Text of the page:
remarriage (to Aleida March, played in the film by Catalina Sandino Moreno), the execution of hundreds of members of the Batista regime at La Cabaña fortress,
the Cuban Missile Crisis, Castro's rise in power and Guevara's unsuccessful trip to the Congo. It begins with Guevara, having vanished from the public
eye, slipping into Bolivia, where he and friends from Cuba begin to recruit and train local forces for another enterprise in franchising revolution.
Guevara's half legend by now, and though he's going by "Ramon," potential guerrillas tremble when shaking his hand. A little older, a little
weary, Guevara's still a believer, though that belief is now cut with the knowledge that idealism goes better with overthrowing governments than with
establishing and maintaining new ones.
Camped out in the Bolivian jungle, Guevara starts once more from the beginning, but nothing takes - the national communist party, led by Mario Monje (Lou
Diamond Phillips), won't give them support, and the peasants have been seeded with mistrust. This time around they don't seem to ever get to the
fighting, just preparation, waiting, running and hiding, negotiating for goods to survive, and falling, one by one. Famous faces show up throughout all of
"Che" in unexpected places: "Raising Victor Vargas"'s Victor Rasuk is a 16-year-old recruit, Julia Ormond is actress/reporter Lisa
Howard, Franka Potente is Haydée Tamara Bunke Bider. Strangest of all, though, is Matt Damon, who appears in "Guerrilla" as a Spanish-speaking German
priest who claims to have been appointed by the peasants to request the guerrillas leave them alone, that Guevara and his forces aren't Bolivian, that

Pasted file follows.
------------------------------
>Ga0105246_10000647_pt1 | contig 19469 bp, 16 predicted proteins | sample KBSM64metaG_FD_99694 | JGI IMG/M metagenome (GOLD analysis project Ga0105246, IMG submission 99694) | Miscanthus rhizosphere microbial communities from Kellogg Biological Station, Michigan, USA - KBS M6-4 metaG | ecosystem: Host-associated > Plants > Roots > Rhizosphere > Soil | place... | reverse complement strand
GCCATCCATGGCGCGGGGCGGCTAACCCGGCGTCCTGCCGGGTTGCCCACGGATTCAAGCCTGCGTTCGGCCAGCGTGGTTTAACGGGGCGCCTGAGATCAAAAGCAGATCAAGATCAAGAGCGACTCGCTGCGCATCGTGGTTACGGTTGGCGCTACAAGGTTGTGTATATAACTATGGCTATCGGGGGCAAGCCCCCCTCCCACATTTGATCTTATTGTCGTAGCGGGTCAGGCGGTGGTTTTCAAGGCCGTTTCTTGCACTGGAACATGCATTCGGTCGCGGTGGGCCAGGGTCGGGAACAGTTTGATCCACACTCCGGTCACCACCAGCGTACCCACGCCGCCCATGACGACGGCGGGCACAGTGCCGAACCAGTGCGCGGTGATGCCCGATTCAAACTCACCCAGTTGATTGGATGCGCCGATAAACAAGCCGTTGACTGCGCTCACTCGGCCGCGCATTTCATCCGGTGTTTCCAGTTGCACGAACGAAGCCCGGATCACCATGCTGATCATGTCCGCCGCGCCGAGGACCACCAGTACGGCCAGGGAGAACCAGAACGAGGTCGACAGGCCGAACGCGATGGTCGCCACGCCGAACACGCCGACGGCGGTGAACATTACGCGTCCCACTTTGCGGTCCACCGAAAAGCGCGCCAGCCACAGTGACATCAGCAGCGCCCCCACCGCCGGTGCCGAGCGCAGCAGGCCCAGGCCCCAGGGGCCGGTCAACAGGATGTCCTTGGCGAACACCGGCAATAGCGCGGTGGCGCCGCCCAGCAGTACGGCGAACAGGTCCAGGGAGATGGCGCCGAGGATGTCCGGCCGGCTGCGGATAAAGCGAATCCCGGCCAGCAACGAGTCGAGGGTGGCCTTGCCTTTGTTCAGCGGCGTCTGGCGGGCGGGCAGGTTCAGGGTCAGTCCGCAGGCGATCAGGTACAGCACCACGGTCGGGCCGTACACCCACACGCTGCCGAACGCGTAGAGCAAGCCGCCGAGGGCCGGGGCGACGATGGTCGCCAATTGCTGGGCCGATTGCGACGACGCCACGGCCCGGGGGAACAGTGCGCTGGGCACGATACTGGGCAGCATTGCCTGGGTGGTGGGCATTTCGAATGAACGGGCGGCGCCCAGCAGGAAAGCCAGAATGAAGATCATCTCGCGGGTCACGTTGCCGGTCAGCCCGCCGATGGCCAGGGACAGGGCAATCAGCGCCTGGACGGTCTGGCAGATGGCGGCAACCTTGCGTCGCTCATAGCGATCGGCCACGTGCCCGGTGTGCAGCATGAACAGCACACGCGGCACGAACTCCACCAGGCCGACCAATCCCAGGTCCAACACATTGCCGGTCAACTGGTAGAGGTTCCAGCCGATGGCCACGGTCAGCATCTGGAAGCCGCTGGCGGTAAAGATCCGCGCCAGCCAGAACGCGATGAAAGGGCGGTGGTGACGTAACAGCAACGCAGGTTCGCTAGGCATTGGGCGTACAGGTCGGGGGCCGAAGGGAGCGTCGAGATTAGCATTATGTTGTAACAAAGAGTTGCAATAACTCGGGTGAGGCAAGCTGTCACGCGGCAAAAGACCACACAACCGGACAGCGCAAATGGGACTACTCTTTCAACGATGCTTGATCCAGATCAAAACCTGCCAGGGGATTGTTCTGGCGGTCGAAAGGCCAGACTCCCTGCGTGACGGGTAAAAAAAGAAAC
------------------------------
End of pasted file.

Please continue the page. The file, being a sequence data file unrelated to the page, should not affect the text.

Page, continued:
they'll never be trusted - outsiders once again. The days tick by on screen, approaching a year, as food grows scarce, run-ins with U.S. Special
Forces-taught troops turn out to be devastating, supporters are slaughtered and, even if you didn't know it was coming, it becomes obvious that Guevara is
going to die there, far from his family and adopted home.
It's something he seems aware of too, and it's in the lingering ends of the film that Del Toro
glows, his Che asthmatic, meditative in defeat and unfaltering, even when finally caught. "I believe in mankind," he tells his guard, a
statement of fact that precedes a preposterously guileless bid for escape, an all-in bet that doesn't pay off. But it's a belief that's truly
heroic, particularly in the face of the ugliness that quickly follows, and it's one that Soderbergh has managed, in "Che," to eulogize without
also having to canonize the man to whom it belonged.
[Photo: "Che," Laura Bickford Productions/Wild Bunch, 2008]
Jun 30 08 12:07 AM
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Sep 20 08 10:46 PM
25 September 2008 12:21 AM, PDT | From NYPost.com | See recent New York Post news
Let the festivities begin. Starting at about 7:30 tomorrow night, a black-tie assemblage of celebs and ordinary movie fans will stroll down the red carpet
at Lincoln Center's Avery Fisher Hall for the opening of the 46th edition of the New York Film Festival.
The opening selection is Laurent Cantet's "The Class," which took the top prize at Cannes in May and provides an inside look
at French education.
It's one of 28 films from 18 nations on the festival's main slate, ranging from high-profile crowd-pleasers to classics awaiting discovery.
Most talked about is Steven Soderbergh's "Che,
By V.A. MUSETTO